The Jew And The Carrot

The Battle for .Kosher in Cyberspace

By Michael Kaplan

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For months, top kosher certifiers have been battling over control of the word “kosher” in cyberspace. Now, the Internet’s organizing body — ICANN or the Internet Corporations for Assigned Names and Numbers for the uninitiated — has ruled that OK Kosher will own the rights to administer all dot-kosher web addresses.

Some of the Chabad-affiliated certifier’s top competitors, including the popular Orthodox Union aren’t happy about it, arguing that the move could lead to an unfair competitive advantage.

“We believe that kosher should not be owned by anyone,” Rabbi Moshe Elefant from the OU said. “It’s not like we’re trying to take this for ourselves. We believe kosher belongs to everyone, its not something that should be owned by only one entity.”

ICANN representatives have countered that by noting that the dot-kosher domain will be available to other kosher certification companies as well.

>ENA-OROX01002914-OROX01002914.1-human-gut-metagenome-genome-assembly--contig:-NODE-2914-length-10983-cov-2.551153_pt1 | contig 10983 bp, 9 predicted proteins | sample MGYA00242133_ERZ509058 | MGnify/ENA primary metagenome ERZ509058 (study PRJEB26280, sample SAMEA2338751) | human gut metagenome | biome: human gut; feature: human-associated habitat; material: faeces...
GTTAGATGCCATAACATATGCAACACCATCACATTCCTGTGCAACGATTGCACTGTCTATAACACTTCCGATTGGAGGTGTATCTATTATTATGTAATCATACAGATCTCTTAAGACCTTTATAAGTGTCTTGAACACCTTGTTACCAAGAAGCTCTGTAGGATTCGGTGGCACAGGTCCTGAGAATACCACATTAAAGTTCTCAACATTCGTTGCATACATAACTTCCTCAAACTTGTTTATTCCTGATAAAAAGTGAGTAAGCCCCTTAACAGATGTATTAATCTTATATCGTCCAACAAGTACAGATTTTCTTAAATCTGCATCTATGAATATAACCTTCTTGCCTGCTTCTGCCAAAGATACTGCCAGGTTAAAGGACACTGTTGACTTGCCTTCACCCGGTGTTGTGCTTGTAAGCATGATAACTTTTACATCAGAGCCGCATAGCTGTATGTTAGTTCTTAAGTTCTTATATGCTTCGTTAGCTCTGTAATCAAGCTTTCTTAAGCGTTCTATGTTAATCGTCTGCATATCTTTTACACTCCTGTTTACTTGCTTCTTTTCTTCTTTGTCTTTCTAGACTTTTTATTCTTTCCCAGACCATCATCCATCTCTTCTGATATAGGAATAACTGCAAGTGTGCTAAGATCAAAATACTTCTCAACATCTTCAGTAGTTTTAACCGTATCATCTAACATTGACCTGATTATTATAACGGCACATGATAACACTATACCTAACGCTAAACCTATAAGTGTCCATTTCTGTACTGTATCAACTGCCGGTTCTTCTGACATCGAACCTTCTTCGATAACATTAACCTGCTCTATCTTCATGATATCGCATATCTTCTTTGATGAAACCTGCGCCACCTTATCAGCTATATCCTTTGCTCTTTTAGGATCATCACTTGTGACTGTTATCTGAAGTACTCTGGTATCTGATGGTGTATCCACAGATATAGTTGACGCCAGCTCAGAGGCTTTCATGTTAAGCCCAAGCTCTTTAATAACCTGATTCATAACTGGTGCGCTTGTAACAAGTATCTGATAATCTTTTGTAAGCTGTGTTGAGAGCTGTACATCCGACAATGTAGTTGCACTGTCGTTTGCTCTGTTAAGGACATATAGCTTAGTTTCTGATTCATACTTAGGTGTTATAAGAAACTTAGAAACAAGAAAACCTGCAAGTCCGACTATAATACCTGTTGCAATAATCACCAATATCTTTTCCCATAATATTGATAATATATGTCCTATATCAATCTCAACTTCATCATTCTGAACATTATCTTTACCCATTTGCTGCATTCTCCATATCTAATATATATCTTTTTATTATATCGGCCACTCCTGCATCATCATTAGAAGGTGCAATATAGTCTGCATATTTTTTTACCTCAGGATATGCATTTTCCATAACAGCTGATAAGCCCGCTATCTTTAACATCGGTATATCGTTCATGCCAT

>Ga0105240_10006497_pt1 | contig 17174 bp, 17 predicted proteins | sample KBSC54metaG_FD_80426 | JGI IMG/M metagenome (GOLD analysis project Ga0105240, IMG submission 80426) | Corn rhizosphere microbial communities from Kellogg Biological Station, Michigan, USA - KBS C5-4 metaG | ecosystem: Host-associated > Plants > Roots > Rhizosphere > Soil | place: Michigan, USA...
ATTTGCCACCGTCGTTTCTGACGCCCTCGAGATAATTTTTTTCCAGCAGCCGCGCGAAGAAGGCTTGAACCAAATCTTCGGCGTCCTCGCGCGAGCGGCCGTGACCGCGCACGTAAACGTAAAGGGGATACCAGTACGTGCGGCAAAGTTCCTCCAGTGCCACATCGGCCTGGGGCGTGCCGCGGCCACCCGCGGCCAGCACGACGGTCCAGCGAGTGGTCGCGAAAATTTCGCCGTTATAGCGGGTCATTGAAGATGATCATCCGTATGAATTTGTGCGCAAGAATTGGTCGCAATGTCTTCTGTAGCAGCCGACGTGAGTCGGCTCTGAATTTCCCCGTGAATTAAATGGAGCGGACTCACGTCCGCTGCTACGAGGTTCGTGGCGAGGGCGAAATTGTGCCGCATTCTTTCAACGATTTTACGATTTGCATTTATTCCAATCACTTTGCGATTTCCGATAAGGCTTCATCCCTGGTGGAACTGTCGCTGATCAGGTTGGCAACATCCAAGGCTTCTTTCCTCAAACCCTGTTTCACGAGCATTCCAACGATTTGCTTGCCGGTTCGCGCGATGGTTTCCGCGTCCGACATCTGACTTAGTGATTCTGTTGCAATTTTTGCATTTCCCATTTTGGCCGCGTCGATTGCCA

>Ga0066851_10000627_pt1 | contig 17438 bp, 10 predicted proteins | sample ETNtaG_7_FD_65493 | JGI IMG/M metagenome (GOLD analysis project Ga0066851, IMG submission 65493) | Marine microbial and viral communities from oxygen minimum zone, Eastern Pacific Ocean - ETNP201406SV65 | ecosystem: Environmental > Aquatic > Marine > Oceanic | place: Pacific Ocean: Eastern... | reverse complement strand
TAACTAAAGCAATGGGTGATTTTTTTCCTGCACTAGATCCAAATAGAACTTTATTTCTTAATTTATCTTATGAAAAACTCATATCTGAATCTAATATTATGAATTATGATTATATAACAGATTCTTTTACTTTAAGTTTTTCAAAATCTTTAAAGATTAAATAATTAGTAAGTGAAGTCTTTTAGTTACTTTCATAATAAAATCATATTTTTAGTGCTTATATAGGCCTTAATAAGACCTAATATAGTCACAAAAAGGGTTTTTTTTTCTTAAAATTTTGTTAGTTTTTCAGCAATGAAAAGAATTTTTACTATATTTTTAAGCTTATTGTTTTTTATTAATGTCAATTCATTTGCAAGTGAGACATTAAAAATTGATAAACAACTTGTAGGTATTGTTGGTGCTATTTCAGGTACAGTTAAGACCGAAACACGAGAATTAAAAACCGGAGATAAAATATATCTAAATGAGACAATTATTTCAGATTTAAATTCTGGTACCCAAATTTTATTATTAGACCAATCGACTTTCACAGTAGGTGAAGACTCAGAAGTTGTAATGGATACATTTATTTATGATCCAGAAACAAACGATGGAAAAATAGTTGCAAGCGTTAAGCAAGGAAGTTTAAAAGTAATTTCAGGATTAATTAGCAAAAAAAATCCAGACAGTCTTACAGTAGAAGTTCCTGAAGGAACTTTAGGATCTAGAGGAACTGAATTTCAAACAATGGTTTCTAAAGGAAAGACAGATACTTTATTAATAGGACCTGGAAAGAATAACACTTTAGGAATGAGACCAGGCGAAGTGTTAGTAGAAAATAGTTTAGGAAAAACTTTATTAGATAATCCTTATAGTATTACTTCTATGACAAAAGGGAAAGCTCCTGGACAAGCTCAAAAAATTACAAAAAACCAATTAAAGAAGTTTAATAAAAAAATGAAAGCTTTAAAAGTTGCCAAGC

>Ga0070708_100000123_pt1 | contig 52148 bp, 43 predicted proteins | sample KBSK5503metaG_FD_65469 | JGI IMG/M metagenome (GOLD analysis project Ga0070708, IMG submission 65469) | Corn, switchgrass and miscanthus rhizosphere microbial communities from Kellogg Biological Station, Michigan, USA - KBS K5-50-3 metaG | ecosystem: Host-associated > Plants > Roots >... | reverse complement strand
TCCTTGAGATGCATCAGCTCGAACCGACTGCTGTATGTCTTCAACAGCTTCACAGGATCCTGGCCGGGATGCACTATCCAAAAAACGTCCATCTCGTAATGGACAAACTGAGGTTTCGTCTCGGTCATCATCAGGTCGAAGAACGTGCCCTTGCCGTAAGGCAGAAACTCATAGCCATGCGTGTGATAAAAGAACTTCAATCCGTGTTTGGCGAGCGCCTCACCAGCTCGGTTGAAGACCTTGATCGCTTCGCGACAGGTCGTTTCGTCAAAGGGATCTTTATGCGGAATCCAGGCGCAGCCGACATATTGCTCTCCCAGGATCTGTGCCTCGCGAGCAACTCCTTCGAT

Rabbi Don Yoel Levy, CEO of OK Kosher, told the Jewish Week that the move was meant to keep dot-kosher out of the hands of business people.

“We felt it should be in the hands of a kashrus institution,” he said. “We purchased it to make sure it fell into the right hands. We’re willing to share with everybody,”

But Elefant says that ownership would allow OK Kosher to distribute domain names at their own volition.

OK Kosher paid a $185,000 application fee to gain rights to the domain and has also reserved 20 of the related domain names in advance. Keeping the rights will cost OK Kosher an additional $25,000 renewal fee.

OK Kosher did offer OU a partnership deal, but Elefant told the Jewish Week that the deal was unfair.

When the OU, signing on the behalf of five other major kosher organizations, and OK Kosher could not reach an agreement, they each reached out to co-signers to support their separate efforts. OK Kosher claims to have reached 45 backers from around the world, and OU says it has 11, according to the Jewish Week.

Elefant says the actual effects of OK Kosher control remain to be seen.

For now, opponents have filed an objection with ICANN to reconsider their decision.

“We do believe that we have a good argument, but I also can tell you that the OU is the largest kosher certification agency in the world and I think that we and our friends and colleagues who joined with us in this objection will all survive very well even if we lose,” Elefant said.


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